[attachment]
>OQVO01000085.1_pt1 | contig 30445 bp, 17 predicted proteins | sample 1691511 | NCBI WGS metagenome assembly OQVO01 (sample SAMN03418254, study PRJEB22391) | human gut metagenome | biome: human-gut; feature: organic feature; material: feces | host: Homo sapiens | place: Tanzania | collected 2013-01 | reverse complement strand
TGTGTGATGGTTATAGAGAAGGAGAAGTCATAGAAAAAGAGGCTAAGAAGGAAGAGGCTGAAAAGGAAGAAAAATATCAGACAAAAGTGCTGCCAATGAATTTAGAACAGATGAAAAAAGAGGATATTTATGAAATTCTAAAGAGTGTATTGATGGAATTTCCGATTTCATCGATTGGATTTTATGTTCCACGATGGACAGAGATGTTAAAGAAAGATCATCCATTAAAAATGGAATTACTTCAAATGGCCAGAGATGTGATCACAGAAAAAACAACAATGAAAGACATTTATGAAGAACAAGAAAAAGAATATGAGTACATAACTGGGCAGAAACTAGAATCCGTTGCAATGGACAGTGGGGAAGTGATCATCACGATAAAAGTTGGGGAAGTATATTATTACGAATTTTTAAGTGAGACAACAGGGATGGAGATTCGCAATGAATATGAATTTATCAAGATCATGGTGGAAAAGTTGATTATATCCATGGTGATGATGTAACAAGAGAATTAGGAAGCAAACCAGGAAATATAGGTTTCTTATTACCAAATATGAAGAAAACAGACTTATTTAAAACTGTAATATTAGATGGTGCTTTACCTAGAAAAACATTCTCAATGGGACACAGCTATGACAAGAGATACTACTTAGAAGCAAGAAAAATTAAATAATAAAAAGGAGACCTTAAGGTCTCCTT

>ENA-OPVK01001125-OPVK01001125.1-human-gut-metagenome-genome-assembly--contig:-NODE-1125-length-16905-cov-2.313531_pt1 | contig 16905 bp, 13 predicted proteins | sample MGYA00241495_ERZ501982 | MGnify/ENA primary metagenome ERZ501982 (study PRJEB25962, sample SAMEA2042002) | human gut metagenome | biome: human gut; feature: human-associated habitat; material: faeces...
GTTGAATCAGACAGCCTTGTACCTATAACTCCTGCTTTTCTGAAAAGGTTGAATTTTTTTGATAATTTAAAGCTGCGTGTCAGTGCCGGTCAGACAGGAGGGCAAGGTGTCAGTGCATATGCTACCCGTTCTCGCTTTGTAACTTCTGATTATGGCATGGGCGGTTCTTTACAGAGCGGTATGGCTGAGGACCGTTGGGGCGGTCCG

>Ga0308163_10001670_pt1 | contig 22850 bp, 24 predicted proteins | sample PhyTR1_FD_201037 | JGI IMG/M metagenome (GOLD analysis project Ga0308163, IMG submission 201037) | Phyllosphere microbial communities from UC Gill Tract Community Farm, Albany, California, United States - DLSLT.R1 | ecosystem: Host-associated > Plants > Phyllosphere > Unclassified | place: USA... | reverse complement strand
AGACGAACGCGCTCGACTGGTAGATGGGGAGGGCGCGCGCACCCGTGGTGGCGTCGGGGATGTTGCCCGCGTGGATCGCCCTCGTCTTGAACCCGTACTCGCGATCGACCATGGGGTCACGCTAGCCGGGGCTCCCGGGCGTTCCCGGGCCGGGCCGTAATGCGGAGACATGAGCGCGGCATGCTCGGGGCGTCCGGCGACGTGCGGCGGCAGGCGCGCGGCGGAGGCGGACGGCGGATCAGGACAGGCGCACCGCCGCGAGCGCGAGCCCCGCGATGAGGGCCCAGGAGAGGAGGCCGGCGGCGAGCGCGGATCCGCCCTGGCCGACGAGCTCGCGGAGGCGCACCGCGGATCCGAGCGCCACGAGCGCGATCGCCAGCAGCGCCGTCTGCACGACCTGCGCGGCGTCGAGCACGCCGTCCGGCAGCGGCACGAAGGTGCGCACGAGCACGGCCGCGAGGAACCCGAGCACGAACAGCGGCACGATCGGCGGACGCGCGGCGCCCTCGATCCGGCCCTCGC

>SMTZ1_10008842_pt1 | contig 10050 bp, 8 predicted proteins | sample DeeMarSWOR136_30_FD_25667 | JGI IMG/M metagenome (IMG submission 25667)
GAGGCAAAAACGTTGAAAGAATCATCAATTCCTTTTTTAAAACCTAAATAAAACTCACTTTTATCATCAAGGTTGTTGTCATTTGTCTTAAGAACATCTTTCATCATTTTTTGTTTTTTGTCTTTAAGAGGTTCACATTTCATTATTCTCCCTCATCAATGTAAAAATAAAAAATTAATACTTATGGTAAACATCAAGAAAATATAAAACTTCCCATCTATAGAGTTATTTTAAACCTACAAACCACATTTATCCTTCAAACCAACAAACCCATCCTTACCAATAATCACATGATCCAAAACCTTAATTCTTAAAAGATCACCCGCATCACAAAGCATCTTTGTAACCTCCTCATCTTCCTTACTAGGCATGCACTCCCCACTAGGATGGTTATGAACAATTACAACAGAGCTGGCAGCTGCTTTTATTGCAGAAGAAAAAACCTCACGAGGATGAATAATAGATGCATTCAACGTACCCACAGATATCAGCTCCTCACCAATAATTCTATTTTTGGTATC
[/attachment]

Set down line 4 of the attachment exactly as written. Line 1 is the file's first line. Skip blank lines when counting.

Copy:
GTTGAATCAGACAGCCTTGTACCTATAACTCCTGCTTTTCTGAAAAGGTTGAATTTTTTTGATAATTTAAAGCTGCGTGTCAGTGCCGGTCAGACAGGAGGGCAAGGTGTCAGTGCATATGCTACCCGTTCTCGCTTTGTAACTTCTGATTATGGCATGGGCGGTTCTTTACAGAGCGGTATGGCTGAGGACCGTTGGGGCGGTCCG